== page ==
medical sciences

Diagnosing congenital metabolic disorders in newborns improved in Estonia

During four years, congenital metabolic disorders have been identified in 29 newborns. By now, all of the children have received necessary treatment, lack complaints referring to congenital metabolic disorders, and their development is age appropriate. 
Photo by: Pixabay
During four years, congenital metabolic disorders have been identified in 29 newborns. By now, all of the children have received necessary treatment, lack complaints referring to congenital metabolic disorders, and their development is age appropriate. Photo by: Pixabay

A new diagnostic method that is most suitable for Estonia was developed at the University of Tartu, which helps detect congenital metabolic disorders earlier and more effectively than before. The new method also helps discover more diseases in newborns with one screening.

The newborn screening for congenital metabolic diseases in Estonia was outdated and the 20-year-old system needed updating.

In most of the western European countries and in the United States of America, a screening method that allows to identify about 30 different metabolic disorders with one screening has already been used for a long time. At the same time, Estonia was still using a method that allowed to identify only one disease at a time, and two different methods had to be applied for diagnosing two diseases.

This situation was solved by Karit Reinson who defended her doctoral thesis at the University of Tartu Institute of Clinical Medicine. She developed and implemented an expanded newborn screening method most suitable for Estonia. This single analysis cycle helps identify 19 different congenital metabolic disorders.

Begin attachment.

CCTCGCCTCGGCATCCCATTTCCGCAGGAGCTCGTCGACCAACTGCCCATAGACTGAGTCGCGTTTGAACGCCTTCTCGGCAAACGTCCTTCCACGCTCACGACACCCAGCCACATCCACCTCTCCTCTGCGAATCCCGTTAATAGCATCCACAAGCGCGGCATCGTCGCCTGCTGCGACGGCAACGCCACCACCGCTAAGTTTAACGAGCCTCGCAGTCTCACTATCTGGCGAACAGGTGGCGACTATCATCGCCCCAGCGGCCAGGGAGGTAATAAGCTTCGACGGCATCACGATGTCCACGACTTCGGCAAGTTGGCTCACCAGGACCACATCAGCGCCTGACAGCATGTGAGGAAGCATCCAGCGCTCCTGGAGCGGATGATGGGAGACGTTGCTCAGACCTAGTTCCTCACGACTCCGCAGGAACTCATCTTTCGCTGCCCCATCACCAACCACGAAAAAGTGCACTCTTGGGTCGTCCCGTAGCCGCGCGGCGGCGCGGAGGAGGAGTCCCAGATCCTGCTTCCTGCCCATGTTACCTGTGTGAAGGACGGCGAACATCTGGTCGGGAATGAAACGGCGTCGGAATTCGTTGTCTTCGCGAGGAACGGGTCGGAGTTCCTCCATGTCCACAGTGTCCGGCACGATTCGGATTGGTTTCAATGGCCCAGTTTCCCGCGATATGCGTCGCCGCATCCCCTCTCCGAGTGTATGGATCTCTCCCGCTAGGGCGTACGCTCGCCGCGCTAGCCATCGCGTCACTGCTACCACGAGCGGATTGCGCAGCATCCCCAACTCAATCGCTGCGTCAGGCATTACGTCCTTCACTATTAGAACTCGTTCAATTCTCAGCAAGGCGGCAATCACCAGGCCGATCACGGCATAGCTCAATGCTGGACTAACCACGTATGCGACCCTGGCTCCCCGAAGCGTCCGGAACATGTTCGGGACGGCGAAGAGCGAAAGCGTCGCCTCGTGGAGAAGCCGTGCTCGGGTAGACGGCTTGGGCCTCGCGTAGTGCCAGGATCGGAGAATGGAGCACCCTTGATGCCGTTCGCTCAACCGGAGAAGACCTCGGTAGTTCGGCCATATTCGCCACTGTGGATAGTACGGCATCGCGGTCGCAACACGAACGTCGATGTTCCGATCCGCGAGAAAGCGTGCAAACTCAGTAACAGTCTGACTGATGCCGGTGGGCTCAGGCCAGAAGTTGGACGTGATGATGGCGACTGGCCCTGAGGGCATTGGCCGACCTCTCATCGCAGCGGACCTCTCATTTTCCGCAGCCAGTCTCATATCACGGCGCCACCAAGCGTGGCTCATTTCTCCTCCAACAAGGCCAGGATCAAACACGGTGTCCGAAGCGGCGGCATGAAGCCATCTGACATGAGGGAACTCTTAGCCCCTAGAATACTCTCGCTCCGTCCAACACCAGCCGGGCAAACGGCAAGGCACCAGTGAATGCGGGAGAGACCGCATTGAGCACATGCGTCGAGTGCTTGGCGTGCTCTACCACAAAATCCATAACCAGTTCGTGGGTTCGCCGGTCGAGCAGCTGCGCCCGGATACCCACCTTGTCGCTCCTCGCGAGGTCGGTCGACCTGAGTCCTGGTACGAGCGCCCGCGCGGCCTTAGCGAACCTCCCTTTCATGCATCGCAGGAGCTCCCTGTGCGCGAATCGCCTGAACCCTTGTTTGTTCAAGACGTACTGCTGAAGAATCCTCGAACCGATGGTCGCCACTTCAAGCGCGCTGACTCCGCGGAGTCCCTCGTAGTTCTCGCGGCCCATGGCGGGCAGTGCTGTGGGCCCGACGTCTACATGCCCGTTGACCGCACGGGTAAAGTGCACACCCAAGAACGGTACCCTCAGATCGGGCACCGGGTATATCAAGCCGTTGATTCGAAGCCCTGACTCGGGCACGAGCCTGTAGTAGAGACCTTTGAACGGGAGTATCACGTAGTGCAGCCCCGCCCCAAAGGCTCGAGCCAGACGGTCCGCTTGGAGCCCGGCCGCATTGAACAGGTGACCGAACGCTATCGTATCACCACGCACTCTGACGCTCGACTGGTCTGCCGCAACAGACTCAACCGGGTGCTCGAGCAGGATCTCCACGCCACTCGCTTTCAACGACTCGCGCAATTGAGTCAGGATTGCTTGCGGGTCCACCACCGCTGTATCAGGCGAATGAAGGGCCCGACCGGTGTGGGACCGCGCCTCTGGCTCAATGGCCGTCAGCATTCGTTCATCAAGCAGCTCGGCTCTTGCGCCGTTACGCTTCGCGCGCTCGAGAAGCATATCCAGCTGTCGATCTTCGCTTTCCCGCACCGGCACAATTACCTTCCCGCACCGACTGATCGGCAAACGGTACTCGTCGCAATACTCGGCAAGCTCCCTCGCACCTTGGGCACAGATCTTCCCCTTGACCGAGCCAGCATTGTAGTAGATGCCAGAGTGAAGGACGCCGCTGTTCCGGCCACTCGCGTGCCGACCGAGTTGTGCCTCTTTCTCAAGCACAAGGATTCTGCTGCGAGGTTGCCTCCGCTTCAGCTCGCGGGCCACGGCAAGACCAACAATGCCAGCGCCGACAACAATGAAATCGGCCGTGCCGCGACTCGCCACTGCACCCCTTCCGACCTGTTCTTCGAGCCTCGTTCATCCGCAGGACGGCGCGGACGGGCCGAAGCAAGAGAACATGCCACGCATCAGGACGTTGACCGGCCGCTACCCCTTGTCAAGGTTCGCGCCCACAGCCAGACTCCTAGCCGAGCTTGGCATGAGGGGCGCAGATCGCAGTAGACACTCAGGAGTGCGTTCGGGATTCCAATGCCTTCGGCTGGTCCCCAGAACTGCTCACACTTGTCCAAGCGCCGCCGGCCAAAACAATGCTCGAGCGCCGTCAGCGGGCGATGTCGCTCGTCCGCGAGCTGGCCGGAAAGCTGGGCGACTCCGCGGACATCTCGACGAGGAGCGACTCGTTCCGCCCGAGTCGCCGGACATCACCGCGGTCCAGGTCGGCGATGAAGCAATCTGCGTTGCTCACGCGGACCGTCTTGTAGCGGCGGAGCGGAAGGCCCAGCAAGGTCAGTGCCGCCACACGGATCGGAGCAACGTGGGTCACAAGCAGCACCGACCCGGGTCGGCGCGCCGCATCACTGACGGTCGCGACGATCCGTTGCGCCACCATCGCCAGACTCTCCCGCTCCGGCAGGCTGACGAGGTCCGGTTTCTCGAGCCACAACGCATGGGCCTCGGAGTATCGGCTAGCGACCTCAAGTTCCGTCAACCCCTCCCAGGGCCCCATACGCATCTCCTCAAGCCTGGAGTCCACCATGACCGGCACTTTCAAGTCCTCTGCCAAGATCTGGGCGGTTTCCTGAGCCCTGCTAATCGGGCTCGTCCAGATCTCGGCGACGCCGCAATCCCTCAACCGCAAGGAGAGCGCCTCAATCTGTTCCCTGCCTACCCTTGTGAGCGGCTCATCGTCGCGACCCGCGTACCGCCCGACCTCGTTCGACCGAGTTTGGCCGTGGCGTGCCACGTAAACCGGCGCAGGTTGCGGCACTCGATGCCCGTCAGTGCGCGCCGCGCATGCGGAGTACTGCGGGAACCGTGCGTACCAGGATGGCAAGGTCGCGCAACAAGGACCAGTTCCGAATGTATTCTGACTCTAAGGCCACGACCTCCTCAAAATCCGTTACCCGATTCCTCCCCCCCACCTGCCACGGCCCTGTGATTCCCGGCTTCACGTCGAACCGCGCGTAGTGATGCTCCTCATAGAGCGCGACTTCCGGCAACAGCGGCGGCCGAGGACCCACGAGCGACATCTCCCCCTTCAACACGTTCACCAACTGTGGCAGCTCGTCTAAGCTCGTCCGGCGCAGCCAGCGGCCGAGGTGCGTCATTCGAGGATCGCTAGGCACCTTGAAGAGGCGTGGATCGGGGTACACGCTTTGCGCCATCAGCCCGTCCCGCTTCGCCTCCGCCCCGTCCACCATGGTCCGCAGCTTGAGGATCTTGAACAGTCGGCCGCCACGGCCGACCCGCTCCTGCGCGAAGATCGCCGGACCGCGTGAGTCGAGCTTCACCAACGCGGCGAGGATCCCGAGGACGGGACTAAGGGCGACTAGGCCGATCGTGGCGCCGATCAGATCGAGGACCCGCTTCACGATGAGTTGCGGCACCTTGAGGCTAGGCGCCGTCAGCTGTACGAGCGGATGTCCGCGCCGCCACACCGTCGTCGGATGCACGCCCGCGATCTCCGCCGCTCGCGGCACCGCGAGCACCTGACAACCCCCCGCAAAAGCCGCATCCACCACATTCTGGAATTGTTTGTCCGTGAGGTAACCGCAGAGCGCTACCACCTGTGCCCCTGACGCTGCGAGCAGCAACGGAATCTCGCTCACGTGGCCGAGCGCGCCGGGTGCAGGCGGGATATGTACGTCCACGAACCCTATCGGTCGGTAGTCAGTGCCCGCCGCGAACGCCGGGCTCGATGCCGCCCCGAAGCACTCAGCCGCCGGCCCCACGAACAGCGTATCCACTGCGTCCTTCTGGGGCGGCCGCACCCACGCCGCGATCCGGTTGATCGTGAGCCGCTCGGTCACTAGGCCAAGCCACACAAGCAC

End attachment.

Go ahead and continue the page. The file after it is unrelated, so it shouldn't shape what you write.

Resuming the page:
Expanded screening

Hereditary metabolic diseases are disorders of the biochemical balance in the organism caused by variations or errors in one gene. As a result of such diseases, many vital functions in the body may be impaired and cause acute or chronic organ failure, severe mental retardation, life-threatening conditions and premature death.

“Even though it is a congenital disease, the symptoms indicating metabolic disorders are not evident in most children at birth”, said Karit Reinson.

During pregnancy, the mother’s organism compensates for any deficiencies in the foetus’s metabolism via the placenta, and therefore, symptoms characteristic to the disorder gradually start appearing only after birth. These are often irreversible and cause significant mental retardation and shorten life expectancy.

“That’s why it is very important to diagnose treatable hereditary metabolic diseases early. That way, it is possible to provide early relevant counselling for the family and treatment for the child,” added Reinson.

“Also, it is possible to avoid the birth of any new children carrying the disease into the family, because with the right diagnosis, we can offer prenatal diagnostics. The risk for repeating hereditary metabolic disorders in the family is often 25%, despite both of the parents being completely healthy and having no known chronic diseases with childhood onset in the family.”

The newly graduated doctor explained that newborn screening programmes have been continually altered and developed to be able to discover treatable metabolic disorders when no symptoms are visible yet. This is what Karit Reinson did together with her supervisor, professor Katrin Õunap, and on 1 January 2014, expanded newborn screening began in Estonia.

“For the first 12 months, it was conducted as a pilot project, during which we screened 13,643 newborns. During this period, the parents of 49 (i.e., 0.36%) children declined the screening,” said Reinson.

Since 2015, the expanded newborn screening is in the list of services financed by the Estonian Health Insurance Fund. With the help of her colleagues, Reinson has screened 54,899 newborns in four years (2014–2017).